In 2016, following examination of how well the UK and devolved governments were implementing the UNCRC, the UN Committee on the Rights of the Child reminded the Northern Ireland government of the importance of implementing the recommendations of the Independent Inquiry into Child Sexual Exploitation of 2014. However, NICCY continues to have significant concerns about the lack of evidence to demonstrate that the large amount of work to take forward the Inquiry’s recommendations is leading to improved outcomes in how we protect children and pursue perpetrators.
Furthermore, in June 2018, the UK Government ratified the Council of Europe’s Lanzarote Convention on the Protection of Children against Sexual Exploitation and Sexual Abuse, an ambitious legal instrument designed to enhance the protections afforded by the UNCRC. It is these international standards that provide special attention and protection for children and they must be embraced if Northern Ireland is to have a justice system which delivers fairness and a higher quality of justice for all.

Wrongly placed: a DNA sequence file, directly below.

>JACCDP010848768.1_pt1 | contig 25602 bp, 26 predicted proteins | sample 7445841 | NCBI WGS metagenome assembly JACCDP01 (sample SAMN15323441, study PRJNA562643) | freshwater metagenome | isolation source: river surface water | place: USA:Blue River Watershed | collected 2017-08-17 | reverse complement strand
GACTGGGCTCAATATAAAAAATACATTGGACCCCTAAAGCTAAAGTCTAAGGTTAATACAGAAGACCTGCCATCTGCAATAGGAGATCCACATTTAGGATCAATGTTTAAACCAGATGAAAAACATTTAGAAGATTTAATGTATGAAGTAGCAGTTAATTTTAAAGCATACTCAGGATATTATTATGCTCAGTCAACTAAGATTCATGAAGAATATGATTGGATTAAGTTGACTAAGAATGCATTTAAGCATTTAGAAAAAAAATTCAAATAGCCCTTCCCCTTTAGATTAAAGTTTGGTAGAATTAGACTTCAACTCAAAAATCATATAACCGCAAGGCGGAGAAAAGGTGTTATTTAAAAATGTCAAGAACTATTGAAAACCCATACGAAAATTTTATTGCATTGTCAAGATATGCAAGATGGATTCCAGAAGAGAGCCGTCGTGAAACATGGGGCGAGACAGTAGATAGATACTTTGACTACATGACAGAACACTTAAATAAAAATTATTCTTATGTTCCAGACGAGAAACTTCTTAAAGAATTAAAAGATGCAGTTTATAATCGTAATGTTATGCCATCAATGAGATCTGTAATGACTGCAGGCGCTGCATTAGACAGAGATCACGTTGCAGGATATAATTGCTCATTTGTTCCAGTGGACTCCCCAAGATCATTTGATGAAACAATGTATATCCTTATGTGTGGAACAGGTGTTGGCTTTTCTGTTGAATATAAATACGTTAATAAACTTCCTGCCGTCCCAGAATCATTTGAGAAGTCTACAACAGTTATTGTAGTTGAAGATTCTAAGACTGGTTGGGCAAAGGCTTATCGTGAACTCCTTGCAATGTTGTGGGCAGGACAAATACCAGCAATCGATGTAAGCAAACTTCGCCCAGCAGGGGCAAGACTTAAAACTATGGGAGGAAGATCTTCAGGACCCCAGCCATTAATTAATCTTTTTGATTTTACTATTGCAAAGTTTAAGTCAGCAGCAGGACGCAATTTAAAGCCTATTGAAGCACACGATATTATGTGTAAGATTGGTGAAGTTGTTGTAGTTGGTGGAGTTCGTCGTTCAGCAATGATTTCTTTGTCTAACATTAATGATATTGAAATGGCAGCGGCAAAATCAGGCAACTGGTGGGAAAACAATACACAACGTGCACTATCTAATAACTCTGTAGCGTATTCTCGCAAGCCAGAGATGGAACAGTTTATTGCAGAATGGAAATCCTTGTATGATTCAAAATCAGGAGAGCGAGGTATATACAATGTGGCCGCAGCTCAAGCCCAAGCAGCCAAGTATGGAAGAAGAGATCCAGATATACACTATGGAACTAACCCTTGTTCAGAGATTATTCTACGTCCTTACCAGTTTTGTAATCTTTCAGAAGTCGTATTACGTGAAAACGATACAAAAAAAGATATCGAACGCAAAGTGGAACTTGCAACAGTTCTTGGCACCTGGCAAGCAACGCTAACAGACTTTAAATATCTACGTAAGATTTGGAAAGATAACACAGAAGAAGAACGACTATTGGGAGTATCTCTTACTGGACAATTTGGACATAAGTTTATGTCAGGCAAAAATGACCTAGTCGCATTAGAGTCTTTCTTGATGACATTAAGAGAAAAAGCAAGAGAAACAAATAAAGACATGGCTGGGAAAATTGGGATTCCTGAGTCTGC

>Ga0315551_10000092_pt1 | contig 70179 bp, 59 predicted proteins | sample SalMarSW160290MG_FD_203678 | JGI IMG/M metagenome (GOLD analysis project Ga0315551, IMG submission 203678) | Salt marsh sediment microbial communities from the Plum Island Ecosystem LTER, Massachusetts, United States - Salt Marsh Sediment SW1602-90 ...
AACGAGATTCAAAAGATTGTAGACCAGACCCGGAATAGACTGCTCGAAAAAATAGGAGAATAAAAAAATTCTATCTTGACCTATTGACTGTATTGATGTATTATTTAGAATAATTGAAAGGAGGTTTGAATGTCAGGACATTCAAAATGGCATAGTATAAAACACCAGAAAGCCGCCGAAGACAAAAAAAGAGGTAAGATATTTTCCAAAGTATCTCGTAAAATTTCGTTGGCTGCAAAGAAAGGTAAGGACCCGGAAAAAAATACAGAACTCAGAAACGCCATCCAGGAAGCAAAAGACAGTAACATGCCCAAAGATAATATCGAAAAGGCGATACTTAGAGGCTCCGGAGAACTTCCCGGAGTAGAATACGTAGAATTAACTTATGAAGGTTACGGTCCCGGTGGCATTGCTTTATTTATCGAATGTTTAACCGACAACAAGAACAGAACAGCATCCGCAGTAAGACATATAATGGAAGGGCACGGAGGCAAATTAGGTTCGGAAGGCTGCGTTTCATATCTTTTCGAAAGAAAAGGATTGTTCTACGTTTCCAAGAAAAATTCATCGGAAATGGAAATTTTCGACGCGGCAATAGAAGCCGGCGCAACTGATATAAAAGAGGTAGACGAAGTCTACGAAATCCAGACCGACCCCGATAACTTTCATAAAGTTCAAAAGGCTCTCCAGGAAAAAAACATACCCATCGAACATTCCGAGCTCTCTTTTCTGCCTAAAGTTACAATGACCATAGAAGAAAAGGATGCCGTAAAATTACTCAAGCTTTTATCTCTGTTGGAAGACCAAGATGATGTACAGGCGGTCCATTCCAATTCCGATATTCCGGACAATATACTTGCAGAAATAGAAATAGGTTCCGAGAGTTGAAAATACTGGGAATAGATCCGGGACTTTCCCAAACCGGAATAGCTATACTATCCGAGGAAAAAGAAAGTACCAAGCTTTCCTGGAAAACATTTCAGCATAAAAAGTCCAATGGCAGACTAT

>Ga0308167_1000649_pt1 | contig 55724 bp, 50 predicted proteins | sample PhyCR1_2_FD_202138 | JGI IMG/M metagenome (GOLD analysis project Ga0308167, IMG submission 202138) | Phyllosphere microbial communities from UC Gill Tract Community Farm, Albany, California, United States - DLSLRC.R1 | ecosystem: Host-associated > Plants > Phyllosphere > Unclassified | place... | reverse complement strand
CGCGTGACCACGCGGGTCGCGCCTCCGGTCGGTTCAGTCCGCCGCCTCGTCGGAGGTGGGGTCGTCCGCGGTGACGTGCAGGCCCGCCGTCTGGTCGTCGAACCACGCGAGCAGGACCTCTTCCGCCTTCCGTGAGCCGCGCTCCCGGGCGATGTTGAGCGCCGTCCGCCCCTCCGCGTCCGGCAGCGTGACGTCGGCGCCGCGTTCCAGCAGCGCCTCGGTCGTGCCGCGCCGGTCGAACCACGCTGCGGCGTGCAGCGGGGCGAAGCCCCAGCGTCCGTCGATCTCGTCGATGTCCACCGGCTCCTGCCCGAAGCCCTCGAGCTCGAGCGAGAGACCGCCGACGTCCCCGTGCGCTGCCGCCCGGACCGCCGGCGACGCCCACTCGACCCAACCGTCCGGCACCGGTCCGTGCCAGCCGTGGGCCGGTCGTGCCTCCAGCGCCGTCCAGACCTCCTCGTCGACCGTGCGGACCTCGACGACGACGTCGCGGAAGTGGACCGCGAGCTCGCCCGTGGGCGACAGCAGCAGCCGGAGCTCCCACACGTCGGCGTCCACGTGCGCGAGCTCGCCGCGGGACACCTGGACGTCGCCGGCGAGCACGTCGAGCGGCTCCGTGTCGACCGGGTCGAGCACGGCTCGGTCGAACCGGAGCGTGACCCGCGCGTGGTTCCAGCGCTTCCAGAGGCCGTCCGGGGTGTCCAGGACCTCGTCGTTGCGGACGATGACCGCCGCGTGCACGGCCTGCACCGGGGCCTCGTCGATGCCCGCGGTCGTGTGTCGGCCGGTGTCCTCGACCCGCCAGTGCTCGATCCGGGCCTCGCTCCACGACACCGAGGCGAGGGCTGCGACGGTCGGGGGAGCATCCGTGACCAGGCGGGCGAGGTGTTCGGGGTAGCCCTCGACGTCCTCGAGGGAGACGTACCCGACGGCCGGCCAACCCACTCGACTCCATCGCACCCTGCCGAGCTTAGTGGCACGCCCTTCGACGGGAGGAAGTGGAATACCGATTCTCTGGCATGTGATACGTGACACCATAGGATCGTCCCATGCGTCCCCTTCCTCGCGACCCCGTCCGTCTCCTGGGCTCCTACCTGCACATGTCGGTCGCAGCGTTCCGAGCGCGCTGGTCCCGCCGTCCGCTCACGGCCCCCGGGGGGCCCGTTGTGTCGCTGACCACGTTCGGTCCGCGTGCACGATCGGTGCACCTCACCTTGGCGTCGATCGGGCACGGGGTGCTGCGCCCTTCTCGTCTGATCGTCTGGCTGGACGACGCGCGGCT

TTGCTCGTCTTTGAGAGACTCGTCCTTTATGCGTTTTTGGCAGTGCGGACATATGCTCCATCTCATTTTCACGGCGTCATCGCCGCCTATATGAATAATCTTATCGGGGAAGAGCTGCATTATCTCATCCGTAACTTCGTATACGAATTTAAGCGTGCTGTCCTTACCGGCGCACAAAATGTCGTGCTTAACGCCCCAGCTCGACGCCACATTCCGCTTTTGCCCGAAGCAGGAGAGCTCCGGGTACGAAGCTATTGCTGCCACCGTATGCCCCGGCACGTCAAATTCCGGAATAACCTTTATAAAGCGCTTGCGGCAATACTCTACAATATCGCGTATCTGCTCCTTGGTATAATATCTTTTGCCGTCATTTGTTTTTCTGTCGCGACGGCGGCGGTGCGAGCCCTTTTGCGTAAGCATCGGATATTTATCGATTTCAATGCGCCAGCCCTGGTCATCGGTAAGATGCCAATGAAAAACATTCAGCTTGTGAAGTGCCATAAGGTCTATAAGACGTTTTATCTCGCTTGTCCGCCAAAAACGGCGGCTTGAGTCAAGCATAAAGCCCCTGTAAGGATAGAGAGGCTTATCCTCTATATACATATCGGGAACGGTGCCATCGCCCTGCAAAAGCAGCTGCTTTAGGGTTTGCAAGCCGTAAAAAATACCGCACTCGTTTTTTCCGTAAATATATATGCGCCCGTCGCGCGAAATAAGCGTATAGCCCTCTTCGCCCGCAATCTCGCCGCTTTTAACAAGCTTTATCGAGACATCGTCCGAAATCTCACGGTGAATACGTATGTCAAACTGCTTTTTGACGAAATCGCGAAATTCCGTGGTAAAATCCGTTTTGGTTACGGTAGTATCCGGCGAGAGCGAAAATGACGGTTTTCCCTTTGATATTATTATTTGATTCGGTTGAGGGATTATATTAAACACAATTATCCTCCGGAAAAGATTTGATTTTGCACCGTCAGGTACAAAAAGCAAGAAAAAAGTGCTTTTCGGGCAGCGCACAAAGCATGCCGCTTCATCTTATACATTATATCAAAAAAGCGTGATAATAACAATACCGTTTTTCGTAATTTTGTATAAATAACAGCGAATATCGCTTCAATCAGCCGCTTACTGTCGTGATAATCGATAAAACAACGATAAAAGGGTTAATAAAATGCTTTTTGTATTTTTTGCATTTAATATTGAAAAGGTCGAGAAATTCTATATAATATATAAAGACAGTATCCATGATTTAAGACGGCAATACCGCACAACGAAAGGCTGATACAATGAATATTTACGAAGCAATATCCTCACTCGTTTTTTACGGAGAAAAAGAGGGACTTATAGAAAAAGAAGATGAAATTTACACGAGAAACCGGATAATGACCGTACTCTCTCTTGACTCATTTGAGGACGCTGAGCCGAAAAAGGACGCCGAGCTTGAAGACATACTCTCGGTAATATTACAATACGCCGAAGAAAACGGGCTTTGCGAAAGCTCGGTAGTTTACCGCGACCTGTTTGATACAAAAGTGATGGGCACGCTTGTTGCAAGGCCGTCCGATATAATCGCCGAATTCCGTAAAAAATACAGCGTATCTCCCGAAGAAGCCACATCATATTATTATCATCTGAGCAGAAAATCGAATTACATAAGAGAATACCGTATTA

The criminal justice system in Northern Ireland takes twice as long as the system in England and Wales. Delays are increasing year-on-year and the greatest delay of all is found in serious sexual offences involving children, where cases take an average of 986 days from the beginning of the process to the end. These delays put an enormous strain on children and often act as a factor in attrition rates, can be a barrier to children fully accessing therapeutic support when it is needed most and hold children and families back from starting their journey to recovery.
Such delays are compounded by the current processes where multiple interviews are conducted with child victims, by different professionals often drawn out over many months or years. Through no fault of their own, children are often prevented from giving the best evidence in these serious cases by procedures which require a child or young person to recount a harrowing experience time and time again, and at trial to recount abuse which may have happened years before.